Workload of Social Work Academics and Factors That Contribute to Time Spent on Research

Barbra Teater, Natasha Mendoza

Research output: Contribution to journalArticle

5 Scopus citations

Abstract

This study delineated academic work type and time by examining data from a cross-sectional survey of social work academics (N=392) in relation to their perception of universities’ expectations of workload, actual workload, and factors that contribute to time spent on research. Findings revealed a disconnect between what academics perceived universities expected of them and the actual amount of time they spent on teaching, service, and research. Holding a PhD, teaching fewer classes, and being employed by a university with a PhD program explained 32% of the variance in academics’ time spent on research. The findings point to the need to rebalance the workload expectations across teaching, service, and research. Strategies for supporting workload requirements are provided.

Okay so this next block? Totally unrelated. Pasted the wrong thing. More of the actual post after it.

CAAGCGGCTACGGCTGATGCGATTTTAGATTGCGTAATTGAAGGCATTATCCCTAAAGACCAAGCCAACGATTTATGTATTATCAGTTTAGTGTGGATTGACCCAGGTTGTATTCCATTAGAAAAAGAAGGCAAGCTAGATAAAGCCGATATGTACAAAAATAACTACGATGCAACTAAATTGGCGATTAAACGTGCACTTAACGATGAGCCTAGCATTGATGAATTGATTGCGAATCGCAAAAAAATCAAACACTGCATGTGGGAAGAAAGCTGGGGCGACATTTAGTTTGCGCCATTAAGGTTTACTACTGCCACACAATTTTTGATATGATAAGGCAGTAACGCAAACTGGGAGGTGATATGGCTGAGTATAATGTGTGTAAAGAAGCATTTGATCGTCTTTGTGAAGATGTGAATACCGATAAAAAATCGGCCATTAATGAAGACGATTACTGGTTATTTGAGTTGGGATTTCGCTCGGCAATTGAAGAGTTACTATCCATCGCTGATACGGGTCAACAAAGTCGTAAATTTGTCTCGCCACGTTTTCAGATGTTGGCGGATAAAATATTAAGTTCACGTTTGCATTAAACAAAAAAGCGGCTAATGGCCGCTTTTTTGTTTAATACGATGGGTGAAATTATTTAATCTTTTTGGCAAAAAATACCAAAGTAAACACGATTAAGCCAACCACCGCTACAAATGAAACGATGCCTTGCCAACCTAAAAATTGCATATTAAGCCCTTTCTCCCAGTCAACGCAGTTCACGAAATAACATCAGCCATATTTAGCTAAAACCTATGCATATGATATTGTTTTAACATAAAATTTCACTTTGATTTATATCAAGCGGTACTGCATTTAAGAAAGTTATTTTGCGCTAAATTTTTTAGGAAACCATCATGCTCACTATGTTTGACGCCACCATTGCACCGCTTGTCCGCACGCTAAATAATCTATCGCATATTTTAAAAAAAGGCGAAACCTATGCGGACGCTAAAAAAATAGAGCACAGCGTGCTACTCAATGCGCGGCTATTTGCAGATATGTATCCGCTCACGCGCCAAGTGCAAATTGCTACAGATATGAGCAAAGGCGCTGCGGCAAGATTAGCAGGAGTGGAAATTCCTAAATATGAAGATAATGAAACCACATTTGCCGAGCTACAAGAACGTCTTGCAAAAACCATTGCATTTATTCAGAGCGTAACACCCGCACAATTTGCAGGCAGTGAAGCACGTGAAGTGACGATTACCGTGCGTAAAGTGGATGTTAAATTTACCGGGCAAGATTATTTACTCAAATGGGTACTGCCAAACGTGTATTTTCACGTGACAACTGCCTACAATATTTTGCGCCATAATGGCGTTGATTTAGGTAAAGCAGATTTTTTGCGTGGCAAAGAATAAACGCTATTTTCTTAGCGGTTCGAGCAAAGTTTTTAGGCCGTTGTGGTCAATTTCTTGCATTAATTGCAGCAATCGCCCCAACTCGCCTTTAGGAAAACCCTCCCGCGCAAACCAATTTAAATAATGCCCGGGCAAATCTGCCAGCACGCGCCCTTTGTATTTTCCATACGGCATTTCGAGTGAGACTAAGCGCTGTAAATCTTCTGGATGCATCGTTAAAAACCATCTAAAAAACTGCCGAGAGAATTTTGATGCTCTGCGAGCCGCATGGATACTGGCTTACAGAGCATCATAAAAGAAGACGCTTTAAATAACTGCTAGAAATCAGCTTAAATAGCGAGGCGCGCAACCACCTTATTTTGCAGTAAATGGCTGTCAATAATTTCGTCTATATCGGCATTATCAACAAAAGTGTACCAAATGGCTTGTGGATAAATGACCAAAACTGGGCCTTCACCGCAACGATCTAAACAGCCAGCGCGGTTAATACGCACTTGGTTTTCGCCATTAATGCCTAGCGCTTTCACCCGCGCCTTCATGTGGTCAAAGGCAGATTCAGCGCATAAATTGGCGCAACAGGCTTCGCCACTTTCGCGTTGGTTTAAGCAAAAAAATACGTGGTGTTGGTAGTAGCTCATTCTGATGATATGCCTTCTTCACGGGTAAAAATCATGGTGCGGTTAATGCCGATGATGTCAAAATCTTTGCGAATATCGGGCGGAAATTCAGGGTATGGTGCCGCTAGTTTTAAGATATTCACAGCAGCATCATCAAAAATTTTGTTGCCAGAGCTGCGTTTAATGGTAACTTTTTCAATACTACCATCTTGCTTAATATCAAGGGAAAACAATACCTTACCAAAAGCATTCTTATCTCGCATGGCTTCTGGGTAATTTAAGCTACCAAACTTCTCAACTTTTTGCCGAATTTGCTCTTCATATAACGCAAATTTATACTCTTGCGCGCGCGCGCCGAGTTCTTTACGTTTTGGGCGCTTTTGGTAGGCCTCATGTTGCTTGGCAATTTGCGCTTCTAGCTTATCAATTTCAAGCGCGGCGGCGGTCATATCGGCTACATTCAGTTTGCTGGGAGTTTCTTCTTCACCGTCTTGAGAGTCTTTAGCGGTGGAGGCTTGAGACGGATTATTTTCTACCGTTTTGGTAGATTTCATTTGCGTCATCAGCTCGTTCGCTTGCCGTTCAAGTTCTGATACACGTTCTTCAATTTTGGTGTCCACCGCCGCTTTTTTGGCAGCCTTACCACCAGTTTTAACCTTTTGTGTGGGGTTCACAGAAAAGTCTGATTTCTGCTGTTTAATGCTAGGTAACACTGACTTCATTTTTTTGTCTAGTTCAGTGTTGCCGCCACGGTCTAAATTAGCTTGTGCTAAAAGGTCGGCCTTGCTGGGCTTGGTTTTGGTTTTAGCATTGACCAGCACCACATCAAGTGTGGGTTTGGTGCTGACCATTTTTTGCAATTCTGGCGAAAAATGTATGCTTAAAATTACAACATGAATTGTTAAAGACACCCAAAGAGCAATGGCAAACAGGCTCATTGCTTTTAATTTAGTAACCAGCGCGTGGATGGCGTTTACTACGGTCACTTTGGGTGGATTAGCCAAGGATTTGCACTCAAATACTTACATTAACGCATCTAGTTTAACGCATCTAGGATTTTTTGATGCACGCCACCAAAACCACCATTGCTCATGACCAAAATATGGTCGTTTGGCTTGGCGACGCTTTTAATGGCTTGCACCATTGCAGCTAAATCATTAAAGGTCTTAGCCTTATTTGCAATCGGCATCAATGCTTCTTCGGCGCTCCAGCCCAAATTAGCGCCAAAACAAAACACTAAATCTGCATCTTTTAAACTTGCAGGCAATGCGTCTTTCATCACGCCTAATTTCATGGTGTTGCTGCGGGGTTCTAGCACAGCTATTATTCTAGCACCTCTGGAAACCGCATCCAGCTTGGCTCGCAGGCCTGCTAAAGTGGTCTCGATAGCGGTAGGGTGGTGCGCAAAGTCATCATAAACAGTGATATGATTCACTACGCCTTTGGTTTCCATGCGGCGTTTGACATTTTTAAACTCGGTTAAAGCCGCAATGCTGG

Original languageEnglish (US)
Pages (from-to)250-260
Number of pages11
JournalJournal of Social Work Education
Volume54
Issue number2
DOIs
StatePublished - Apr 3 2018

ASJC Scopus subject areas

  • Education
  • Social Sciences (miscellaneous)

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